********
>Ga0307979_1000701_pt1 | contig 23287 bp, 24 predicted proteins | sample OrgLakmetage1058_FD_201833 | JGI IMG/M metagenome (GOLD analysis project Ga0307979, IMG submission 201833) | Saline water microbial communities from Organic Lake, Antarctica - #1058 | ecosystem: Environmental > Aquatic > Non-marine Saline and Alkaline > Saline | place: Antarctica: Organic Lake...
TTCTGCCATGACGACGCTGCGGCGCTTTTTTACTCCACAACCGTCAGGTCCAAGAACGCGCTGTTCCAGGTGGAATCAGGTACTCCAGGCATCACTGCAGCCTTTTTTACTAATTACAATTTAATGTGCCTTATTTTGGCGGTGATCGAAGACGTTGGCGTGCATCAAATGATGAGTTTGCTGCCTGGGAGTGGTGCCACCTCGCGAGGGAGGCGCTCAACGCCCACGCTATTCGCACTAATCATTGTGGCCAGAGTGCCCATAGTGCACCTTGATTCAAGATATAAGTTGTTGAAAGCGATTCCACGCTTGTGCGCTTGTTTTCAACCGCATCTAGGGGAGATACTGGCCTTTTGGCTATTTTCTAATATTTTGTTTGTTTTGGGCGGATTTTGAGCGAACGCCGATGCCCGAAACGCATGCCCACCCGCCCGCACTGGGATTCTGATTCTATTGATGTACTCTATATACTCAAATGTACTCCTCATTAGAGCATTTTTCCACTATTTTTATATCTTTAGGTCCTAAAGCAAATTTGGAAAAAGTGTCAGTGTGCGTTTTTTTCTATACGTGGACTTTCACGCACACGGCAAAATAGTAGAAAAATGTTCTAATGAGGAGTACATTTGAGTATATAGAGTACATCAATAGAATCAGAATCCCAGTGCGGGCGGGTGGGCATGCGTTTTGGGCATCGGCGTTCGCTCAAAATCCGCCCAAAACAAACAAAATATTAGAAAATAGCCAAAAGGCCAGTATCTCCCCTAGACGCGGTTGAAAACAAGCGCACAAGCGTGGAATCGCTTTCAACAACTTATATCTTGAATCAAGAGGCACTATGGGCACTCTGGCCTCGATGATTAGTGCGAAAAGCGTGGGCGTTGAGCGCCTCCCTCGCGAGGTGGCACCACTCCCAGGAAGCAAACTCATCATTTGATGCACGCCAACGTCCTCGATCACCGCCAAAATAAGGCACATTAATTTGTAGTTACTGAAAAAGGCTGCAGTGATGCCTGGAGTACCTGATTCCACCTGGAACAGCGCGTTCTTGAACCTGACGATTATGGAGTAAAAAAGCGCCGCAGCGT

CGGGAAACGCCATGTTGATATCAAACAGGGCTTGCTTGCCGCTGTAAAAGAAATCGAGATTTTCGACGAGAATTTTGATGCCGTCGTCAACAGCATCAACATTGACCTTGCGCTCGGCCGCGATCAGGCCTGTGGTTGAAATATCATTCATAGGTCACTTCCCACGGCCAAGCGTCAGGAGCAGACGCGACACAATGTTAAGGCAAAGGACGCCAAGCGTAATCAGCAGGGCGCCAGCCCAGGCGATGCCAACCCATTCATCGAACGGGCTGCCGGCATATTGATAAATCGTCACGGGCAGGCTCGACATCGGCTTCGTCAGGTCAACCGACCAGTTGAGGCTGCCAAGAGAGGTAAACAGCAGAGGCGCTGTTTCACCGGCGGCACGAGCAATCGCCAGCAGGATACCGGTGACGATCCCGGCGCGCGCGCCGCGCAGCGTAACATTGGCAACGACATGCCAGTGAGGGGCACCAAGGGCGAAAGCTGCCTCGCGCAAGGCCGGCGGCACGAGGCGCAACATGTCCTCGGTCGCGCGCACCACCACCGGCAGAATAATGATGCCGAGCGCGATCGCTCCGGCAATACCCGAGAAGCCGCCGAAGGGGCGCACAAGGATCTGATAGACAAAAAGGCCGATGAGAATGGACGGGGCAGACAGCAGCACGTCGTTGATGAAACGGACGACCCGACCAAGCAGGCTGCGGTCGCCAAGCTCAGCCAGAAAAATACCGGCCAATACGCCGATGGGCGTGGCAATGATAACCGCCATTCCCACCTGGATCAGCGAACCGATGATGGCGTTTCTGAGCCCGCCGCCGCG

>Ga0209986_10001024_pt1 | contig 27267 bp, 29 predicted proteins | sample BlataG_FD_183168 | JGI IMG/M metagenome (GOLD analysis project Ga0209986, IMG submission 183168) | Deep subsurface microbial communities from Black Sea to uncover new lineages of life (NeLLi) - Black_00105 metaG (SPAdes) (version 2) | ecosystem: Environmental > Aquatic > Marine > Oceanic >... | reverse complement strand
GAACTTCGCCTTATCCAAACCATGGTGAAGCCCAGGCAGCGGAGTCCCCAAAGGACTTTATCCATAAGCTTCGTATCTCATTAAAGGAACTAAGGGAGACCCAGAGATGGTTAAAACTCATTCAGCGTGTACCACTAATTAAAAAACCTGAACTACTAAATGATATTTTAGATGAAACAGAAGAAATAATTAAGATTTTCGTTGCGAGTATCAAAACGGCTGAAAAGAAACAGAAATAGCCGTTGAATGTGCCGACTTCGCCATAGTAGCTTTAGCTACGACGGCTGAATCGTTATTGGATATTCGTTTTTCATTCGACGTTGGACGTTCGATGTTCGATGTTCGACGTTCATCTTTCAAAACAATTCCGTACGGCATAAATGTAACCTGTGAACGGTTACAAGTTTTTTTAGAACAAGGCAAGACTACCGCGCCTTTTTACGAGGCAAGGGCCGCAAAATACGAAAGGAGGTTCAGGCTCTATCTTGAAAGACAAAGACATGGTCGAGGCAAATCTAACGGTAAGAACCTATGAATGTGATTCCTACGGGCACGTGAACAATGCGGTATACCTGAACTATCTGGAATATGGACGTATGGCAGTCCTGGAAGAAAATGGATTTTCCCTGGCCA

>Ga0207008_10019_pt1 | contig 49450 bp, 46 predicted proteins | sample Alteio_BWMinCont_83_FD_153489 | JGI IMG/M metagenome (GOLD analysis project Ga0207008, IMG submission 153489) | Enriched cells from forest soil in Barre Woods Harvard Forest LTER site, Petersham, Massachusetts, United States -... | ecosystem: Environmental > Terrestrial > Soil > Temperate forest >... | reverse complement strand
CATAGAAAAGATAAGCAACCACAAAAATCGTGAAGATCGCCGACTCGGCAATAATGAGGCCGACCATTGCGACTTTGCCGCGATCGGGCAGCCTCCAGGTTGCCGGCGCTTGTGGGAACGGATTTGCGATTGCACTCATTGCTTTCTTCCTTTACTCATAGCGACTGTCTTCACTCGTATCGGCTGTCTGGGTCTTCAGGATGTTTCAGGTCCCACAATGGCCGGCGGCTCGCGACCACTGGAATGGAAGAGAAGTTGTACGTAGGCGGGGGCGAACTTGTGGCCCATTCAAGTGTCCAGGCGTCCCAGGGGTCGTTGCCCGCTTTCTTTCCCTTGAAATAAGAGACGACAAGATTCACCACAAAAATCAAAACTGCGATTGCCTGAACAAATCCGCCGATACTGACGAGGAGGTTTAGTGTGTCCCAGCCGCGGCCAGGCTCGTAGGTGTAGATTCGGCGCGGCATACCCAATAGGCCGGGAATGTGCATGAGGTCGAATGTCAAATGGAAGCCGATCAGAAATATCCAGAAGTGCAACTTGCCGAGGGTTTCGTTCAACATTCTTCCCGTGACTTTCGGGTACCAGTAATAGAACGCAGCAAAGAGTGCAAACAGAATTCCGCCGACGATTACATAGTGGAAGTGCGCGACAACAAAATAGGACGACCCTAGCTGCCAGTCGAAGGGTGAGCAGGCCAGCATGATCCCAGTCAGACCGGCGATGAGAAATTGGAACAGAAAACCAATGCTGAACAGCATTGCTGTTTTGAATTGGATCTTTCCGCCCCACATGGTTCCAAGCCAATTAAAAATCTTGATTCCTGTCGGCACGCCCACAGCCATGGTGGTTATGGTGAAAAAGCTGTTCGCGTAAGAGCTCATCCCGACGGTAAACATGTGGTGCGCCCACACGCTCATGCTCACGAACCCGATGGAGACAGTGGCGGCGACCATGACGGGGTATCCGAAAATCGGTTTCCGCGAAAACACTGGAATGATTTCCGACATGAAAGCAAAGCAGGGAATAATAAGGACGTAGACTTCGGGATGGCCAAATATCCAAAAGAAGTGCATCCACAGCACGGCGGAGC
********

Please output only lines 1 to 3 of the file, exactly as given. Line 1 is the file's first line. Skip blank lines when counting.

>Ga0307979_1000701_pt1 | contig 23287 bp, 24 predicted proteins | sample OrgLakmetage1058_FD_201833 | JGI IMG/M metagenome (GOLD analysis project Ga0307979, IMG submission 201833) | Saline water microbial communities from Organic Lake, Antarctica - #1058 | ecosystem: Environmental > Aquatic > Non-marine Saline and Alkaline > Saline | place: Antarctica: Organic Lake...
TTCTGCCATGACGACGCTGCGGCGCTTTTTTACTCCACAACCGTCAGGTCCAAGAACGCGCTGTTCCAGGTGGAATCAGGTACTCCAGGCATCACTGCAGCCTTTTTTACTAATTACAATTTAATGTGCCTTATTTTGGCGGTGATCGAAGACGTTGGCGTGCATCAAATGATGAGTTTGCTGCCTGGGAGTGGTGCCACCTCGCGAGGGAGGCGCTCAACGCCCACGCTATTCGCACTAATCATTGTGGCCAGAGTGCCCATAGTGCACCTTGATTCAAGATATAAGTTGTTGAAAGCGATTCCACGCTTGTGCGCTTGTTTTCAACCGCATCTAGGGGAGATACTGGCCTTTTGGCTATTTTCTAATATTTTGTTTGTTTTGGGCGGATTTTGAGCGAACGCCGATGCCCGAAACGCATGCCCACCCGCCCGCACTGGGATTCTGATTCTATTGATGTACTCTATATACTCAAATGTACTCCTCATTAGAGCATTTTTCCACTATTTTTATATCTTTAGGTCCTAAAGCAAATTTGGAAAAAGTGTCAGTGTGCGTTTTTTTCTATACGTGGACTTTCACGCACACGGCAAAATAGTAGAAAAATGTTCTAATGAGGAGTACATTTGAGTATATAGAGTACATCAATAGAATCAGAATCCCAGTGCGGGCGGGTGGGCATGCGTTTTGGGCATCGGCGTTCGCTCAAAATCCGCCCAAAACAAACAAAATATTAGAAAATAGCCAAAAGGCCAGTATCTCCCCTAGACGCGGTTGAAAACAAGCGCACAAGCGTGGAATCGCTTTCAACAACTTATATCTTGAATCAAGAGGCACTATGGGCACTCTGGCCTCGATGATTAGTGCGAAAAGCGTGGGCGTTGAGCGCCTCCCTCGCGAGGTGGCACCACTCCCAGGAAGCAAACTCATCATTTGATGCACGCCAACGTCCTCGATCACCGCCAAAATAAGGCACATTAATTTGTAGTTACTGAAAAAGGCTGCAGTGATGCCTGGAGTACCTGATTCCACCTGGAACAGCGCGTTCTTGAACCTGACGATTATGGAGTAAAAAAGCGCCGCAGCGT

CGGGAAACGCCATGTTGATATCAAACAGGGCTTGCTTGCCGCTGTAAAAGAAATCGAGATTTTCGACGAGAATTTTGATGCCGTCGTCAACAGCATCAACATTGACCTTGCGCTCGGCCGCGATCAGGCCTGTGGTTGAAATATCATTCATAGGTCACTTCCCACGGCCAAGCGTCAGGAGCAGACGCGACACAATGTTAAGGCAAAGGACGCCAAGCGTAATCAGCAGGGCGCCAGCCCAGGCGATGCCAACCCATTCATCGAACGGGCTGCCGGCATATTGATAAATCGTCACGGGCAGGCTCGACATCGGCTTCGTCAGGTCAACCGACCAGTTGAGGCTGCCAAGAGAGGTAAACAGCAGAGGCGCTGTTTCACCGGCGGCACGAGCAATCGCCAGCAGGATACCGGTGACGATCCCGGCGCGCGCGCCGCGCAGCGTAACATTGGCAACGACATGCCAGTGAGGGGCACCAAGGGCGAAAGCTGCCTCGCGCAAGGCCGGCGGCACGAGGCGCAACATGTCCTCGGTCGCGCGCACCACCACCGGCAGAATAATGATGCCGAGCGCGATCGCTCCGGCAATACCCGAGAAGCCGCCGAAGGGGCGCACAAGGATCTGATAGACAAAAAGGCCGATGAGAATGGACGGGGCAGACAGCAGCACGTCGTTGATGAAACGGACGACCCGACCAAGCAGGCTGCGGTCGCCAAGCTCAGCCAGAAAAATACCGGCCAATACGCCGATGGGCGTGGCAATGATAACCGCCATTCCCACCTGGATCAGCGAACCGATGATGGCGTTTCTGAGCCCGCCGCCGCG